1. Partial Pay Installment Agreements with Form 900, Tax Collection Waiver: The IRS will only execute a Form 900, Tax Collection Waiver (to extend the CSED) in only certain situations in conjunction with a partial pay installment agreement. The IRS will consider securing a waiver with a partial pay installment agreement where the IRS expects the taxpayer to come into possession of an asset after the running of the CSED and to allow time for liquidation of the asset, as a best-case resolution.  The CSED will not be extended for more than 6 years.
    1. Judgment/Litigation: If the IRS files suit for the collection of unpaid taxes, the period during which the tax can be collected by levy can be extended beyond the 10-year period. However, the levy or court proceeding must have started before the 10-year CSED runs.
    2. Innocent Spouse Claim: An Innocent Spouse claim is generally filed by one spouse who claims that he or she should not be held liable for the taxes due on a married filing joint tax return. Once a claim is filed, the IRS places a collection hold on the account until the IRS can review the case which can take several months.  The CSED is suspended from the date the claim is filed until the earlier of (1) date a CSED waiver is filed, or (2) 90-day period expires to petition Tax Court, or (3) if a Tax Court petition is filed, when the Tax Court decision becomes final.
    3. Suits to reduce the assessments to Judgment: the IRS will file a suit to reduce assessments to judgment to prevent the statute of limitations for collection from expiring prior to the collection of the debt. If tax assessments are reduced to judgment; (1) the tax lien continues until the underlying tax liability is paid in full or lien becomes unenforceable (lapse of time), (2) levy action can continue until the tax is paid in full or becomes unenforceable, (3) the IRS can foreclose on a property (even a personal residence but politically unpopular) to collect from the equity under the tax lien.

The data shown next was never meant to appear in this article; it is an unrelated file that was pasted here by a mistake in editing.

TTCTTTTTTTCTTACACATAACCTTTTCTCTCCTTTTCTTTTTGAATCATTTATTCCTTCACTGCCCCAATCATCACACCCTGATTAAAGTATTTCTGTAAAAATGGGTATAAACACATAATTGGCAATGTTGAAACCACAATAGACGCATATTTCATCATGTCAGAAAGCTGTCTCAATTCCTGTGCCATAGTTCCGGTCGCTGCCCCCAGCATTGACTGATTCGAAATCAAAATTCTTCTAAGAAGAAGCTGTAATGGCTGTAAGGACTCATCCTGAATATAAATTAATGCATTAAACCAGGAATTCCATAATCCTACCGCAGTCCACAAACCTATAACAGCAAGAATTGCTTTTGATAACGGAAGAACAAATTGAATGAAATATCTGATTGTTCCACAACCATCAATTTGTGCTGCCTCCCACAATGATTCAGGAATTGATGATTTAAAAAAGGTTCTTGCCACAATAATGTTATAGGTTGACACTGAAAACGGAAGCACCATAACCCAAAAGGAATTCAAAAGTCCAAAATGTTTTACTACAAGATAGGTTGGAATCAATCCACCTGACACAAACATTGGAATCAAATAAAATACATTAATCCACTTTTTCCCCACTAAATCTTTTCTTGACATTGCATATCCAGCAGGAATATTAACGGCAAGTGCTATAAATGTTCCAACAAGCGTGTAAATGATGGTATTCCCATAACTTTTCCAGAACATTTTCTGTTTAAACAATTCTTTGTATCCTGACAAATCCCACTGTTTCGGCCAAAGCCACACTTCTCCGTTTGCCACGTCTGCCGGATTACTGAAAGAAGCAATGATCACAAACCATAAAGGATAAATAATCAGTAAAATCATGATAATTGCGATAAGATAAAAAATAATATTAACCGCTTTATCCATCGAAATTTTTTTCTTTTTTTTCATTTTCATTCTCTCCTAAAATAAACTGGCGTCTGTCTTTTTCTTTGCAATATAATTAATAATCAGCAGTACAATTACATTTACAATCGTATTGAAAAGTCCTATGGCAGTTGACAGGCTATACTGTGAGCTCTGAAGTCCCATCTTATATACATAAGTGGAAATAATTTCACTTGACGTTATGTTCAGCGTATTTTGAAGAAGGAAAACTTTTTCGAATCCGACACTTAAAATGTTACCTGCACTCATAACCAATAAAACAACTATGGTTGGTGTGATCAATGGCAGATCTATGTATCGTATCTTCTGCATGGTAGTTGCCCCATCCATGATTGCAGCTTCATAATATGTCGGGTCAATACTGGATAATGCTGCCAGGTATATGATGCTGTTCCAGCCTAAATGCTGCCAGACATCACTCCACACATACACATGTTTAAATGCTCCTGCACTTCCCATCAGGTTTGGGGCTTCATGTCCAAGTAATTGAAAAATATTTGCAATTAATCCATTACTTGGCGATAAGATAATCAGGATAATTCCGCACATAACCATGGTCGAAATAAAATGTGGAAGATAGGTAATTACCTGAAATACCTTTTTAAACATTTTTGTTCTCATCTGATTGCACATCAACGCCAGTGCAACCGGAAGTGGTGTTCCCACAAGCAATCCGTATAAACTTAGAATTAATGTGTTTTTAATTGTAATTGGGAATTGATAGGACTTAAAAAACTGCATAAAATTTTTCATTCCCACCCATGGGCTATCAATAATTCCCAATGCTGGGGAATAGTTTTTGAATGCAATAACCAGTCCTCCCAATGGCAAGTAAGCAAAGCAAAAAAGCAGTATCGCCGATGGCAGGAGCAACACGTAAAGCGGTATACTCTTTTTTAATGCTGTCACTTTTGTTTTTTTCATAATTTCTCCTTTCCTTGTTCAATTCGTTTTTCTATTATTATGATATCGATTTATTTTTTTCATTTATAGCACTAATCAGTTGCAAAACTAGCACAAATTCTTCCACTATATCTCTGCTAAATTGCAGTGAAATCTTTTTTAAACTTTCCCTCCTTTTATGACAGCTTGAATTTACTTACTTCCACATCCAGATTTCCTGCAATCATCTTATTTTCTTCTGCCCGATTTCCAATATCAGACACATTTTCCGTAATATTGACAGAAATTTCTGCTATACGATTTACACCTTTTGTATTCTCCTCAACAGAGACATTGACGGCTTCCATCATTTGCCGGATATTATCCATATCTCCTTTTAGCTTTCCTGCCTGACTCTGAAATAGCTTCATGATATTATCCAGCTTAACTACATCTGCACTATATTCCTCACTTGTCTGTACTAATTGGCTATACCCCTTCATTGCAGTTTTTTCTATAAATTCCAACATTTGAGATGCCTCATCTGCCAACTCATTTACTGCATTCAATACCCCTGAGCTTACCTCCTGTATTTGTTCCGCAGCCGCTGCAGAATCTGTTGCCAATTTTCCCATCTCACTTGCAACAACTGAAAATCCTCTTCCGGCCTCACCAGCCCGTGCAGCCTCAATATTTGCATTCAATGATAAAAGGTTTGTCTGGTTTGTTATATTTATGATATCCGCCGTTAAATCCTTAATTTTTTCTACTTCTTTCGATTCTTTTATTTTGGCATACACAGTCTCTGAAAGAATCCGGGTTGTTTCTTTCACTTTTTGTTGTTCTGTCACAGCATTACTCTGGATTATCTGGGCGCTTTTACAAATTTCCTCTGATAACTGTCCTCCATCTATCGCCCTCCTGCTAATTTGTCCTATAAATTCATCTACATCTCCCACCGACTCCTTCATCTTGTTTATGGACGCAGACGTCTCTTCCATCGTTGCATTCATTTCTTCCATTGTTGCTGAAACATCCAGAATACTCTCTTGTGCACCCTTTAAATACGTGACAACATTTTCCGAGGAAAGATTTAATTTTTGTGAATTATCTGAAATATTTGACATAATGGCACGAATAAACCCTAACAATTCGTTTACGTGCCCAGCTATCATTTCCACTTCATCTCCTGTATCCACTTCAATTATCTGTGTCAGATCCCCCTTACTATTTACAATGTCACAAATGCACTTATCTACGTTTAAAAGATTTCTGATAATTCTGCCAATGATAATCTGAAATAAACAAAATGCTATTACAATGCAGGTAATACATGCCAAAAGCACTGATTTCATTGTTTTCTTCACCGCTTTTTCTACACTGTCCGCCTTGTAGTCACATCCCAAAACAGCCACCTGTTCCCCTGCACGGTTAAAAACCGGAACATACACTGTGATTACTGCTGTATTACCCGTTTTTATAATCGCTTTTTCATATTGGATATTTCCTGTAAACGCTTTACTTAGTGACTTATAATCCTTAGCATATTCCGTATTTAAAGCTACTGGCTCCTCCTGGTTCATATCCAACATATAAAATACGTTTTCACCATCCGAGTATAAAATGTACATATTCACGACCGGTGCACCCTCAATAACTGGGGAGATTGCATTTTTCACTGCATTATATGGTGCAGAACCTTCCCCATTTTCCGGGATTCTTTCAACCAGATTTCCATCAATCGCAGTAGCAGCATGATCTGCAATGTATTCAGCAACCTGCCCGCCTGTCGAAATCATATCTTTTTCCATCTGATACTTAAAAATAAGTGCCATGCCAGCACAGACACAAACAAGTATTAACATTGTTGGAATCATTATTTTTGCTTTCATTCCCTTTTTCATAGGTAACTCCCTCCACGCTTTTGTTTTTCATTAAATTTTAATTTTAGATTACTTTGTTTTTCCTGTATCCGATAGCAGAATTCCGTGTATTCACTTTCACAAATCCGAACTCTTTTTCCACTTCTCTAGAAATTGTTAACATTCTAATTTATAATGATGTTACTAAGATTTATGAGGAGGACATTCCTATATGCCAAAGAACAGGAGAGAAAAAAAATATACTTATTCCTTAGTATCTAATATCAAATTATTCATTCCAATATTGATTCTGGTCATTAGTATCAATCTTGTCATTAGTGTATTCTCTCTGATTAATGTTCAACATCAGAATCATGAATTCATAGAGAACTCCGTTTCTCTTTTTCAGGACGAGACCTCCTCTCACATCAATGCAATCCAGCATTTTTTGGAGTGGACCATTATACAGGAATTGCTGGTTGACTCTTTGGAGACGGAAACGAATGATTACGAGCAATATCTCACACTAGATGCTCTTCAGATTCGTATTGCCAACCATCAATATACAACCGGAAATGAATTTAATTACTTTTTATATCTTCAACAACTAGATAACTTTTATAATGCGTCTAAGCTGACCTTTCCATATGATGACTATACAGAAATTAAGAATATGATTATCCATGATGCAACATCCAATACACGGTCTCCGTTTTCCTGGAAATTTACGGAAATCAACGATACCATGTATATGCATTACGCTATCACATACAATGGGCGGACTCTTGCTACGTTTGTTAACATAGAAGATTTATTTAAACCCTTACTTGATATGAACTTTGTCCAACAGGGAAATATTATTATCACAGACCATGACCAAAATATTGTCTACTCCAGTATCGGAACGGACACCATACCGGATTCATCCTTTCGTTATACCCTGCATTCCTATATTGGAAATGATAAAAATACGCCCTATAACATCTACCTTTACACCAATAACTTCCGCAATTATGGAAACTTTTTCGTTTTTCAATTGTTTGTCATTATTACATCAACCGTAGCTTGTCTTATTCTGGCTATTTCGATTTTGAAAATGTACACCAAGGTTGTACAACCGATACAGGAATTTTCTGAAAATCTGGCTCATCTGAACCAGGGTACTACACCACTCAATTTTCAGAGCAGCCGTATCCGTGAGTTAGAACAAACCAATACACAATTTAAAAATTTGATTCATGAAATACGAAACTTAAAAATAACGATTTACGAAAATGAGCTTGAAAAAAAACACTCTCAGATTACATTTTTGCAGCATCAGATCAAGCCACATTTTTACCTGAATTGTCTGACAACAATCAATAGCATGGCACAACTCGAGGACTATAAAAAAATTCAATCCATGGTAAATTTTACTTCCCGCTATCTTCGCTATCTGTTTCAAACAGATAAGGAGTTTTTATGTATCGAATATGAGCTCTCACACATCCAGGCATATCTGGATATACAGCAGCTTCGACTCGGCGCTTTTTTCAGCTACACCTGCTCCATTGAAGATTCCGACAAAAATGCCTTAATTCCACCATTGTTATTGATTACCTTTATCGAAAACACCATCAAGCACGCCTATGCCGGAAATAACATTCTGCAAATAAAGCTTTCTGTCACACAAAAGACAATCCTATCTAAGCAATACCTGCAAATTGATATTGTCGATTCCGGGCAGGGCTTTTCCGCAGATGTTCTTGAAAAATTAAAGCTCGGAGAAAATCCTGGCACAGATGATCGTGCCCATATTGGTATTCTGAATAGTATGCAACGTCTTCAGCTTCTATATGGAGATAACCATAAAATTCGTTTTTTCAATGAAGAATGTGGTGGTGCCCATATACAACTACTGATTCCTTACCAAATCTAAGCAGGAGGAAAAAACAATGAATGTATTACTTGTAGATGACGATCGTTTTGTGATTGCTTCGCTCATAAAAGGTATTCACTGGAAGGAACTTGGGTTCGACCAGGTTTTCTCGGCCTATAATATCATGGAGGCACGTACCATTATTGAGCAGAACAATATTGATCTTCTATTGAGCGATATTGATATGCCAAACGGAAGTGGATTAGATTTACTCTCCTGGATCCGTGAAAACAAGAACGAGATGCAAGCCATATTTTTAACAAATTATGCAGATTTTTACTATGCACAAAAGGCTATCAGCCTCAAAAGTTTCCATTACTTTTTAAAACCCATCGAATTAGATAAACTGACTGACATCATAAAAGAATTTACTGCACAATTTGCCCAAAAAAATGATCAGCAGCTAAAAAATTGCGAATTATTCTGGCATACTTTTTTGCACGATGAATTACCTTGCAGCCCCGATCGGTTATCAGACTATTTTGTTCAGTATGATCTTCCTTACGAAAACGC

4. Taxpayers residing outside the United States: if a taxpayer is outside the United States for six months or more, the collection statute is suspended. The CSED does not expire until 6 months after the taxpayer returns to the United States.
    5. Combat Zone or Contingency Operation: If a taxpayer is in an area designated as a combat zone or a contingency operation designated by the Department of Defense, the IRS will place a “freeze on the account” for the period the taxpayer serves in the combat zone or operation plus for any continuous qualified hospitalization (limited to 5 years of hospitalization in the United States). The CSED will be suspended during combat or operation, plus an additional 180 days, but not extended during any periods of continuous qualified hospitalization because of injury received while serving in a combat zone or operation.
    6. Military Deferment: If a taxpayer is in the service and the collection of any tax is materially impaired due to the taxpayer’s military service, collections will be deferred up to 180 days (or 6 months). The CSED will be suspended during the taxpayer’s military service, plus an additional 270 days.
    7. Taxpayer Assistance: A taxpayer can request for assistance from the Taxpayer Advocate’s Office because the taxpayer is suffering or about to suffer a “significant hardship” such as a lien or levy. However, taxpayers file for taxpayer assistance when they have tried to resolve an issue through regular channels, but for whatever reason the issue cannot be resolved (i.e. CSED extended by 5 years for no reason, and nothing occurred to suspend or extend the CSED).  The CSED can be suspended if the Advocate issues a Taxpayer Assistance Order which places the account on hold from collections.

    It’s important to note that the IRS can get very aggressive in attempting to collect tax debt before the CSED runs out.  Thus, if a taxpayer’s case is in collections, it’s important to be aware and seek the assistance of a tax attorney who can safeguard one’s income, bank accounts and assets.  The IRS will seek to collect against all these sources to try and collect as much as possible within a short period of time where a CSED is about to run.